But of course you should always do what you enjoy most. And most of the following points happen automatically over time anyways.
- Specialize in rigging. The more time you spend on other disciplines, the less time you will have spent on rigging. Note: Of course it is good to have a basic understanding of all connected areas, to improve working with the different co-workers (modelers, animators, r&d, pipeline) and to be more independent, require less feedback and be able to give better feedback. But after the basics there will be a moment, when it is better to do more rigging instead.
- Work closely with animators as soon as possible. Because they are the people that use your rigs?! If you are an animator yourself, this is not as important. But there are also different preferences between animators.
- Work with experienced/specialized co-workers. Because animators will know what they want and if they have a lot of experience with different rigs, they will request the nicest features they know and improve your rigs that way. Good modelers will ease/improve deformation. And generally the better the co-workers the better the end-result, which will make your work look better. And you can learn more from each other.
- Work on few projects (quality>quantity) with people that work on few projects. If everyone has more time the quality of everyone's work should be better. Also the shorter the length of the film the better the quality (animation, rendering,..).
- Create few character rigs (quality>quantity). Try to find projects with few characters (or do not rig all of them if there are too many). To improve quality and because you can only show a few rig demos in your demoreel. Note: It is also important to learn how to improve pipeline/workflow/speed. If you have to rig a lot of characters you are forced to do that, but you can still do it with a few characters if you want to.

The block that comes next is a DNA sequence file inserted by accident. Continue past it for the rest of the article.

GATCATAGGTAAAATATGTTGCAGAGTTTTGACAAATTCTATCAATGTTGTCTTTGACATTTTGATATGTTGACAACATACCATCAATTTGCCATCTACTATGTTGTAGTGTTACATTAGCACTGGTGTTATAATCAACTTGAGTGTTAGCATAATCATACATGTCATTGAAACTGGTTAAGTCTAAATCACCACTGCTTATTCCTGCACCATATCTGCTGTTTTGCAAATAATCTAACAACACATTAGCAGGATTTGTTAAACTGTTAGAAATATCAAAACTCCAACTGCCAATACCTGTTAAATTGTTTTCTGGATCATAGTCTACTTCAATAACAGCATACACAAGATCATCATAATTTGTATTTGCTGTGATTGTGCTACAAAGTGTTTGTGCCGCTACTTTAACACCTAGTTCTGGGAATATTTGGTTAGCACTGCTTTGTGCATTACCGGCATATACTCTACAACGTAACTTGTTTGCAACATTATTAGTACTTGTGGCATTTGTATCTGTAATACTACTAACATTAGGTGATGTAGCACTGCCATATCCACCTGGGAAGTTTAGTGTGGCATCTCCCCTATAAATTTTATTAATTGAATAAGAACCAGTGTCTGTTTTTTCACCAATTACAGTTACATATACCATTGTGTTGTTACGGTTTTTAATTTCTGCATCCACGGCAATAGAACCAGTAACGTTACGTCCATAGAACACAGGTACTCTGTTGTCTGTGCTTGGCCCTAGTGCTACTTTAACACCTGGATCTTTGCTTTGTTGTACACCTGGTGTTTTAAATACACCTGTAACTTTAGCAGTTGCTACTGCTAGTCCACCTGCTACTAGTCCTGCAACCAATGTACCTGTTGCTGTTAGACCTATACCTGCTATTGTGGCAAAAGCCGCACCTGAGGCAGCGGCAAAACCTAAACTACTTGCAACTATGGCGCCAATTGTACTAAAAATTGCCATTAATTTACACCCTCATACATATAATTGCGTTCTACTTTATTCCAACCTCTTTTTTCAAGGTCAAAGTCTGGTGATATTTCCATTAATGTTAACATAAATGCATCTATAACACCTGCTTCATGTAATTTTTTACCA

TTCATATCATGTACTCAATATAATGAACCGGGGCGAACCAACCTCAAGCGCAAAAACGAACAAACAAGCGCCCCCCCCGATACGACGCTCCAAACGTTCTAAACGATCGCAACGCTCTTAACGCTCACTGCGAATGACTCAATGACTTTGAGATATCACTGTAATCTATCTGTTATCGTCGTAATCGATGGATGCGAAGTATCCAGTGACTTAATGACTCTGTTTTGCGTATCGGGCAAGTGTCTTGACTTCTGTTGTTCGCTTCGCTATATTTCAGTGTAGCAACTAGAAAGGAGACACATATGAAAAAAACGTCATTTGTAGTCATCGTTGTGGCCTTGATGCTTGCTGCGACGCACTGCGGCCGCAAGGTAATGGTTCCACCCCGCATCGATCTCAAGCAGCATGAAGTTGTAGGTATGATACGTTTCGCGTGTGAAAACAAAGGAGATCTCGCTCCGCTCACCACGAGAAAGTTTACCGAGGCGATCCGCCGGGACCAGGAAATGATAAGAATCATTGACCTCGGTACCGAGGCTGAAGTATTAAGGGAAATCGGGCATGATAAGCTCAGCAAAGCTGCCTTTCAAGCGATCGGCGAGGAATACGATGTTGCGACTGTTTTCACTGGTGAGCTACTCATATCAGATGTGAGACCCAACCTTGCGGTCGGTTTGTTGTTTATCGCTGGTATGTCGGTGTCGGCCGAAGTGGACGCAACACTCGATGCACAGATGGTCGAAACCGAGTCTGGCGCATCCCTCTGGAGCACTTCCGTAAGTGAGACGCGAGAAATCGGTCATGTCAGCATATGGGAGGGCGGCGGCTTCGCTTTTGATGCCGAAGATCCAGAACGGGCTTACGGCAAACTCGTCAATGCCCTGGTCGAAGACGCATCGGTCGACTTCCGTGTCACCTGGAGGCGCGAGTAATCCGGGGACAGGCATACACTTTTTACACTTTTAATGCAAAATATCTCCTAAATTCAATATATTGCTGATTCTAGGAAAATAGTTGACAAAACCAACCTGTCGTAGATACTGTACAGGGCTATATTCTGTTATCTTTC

- Rig extreme (cartoony/realistic) characters. That way you learn how to create extreme motion (2D style) and recreate anatomy (deformation focus) in CG. If your character is stylized in-between you don't learn as much about anatomy, because it is not required (same for extreme motion). It basically is about having a good/clear target to aim for. Note: Some people probably want to focus on either cartoony or realism, so the other area can be dropped. That way the quality should improve in your area, but it will reduce the amount of companies you can apply to.
- Rig different kinds of characters/creatures: Biped, quadruped, bird, snake, mechanical, ... Because they have different requirements and anatomy.
- Scripting: Learn to script, to automate repetitive tasks. Optional: It can also be good to learn programming to: 1. Write better scripts, that other people can work with 2. to create new tools for other people to improve workflow 3. Write plug-ins for new functionality 4. Design a pipeline... These things are usually done by more experienced professionals. For a student it probably is better to keep it limited (see point 1.).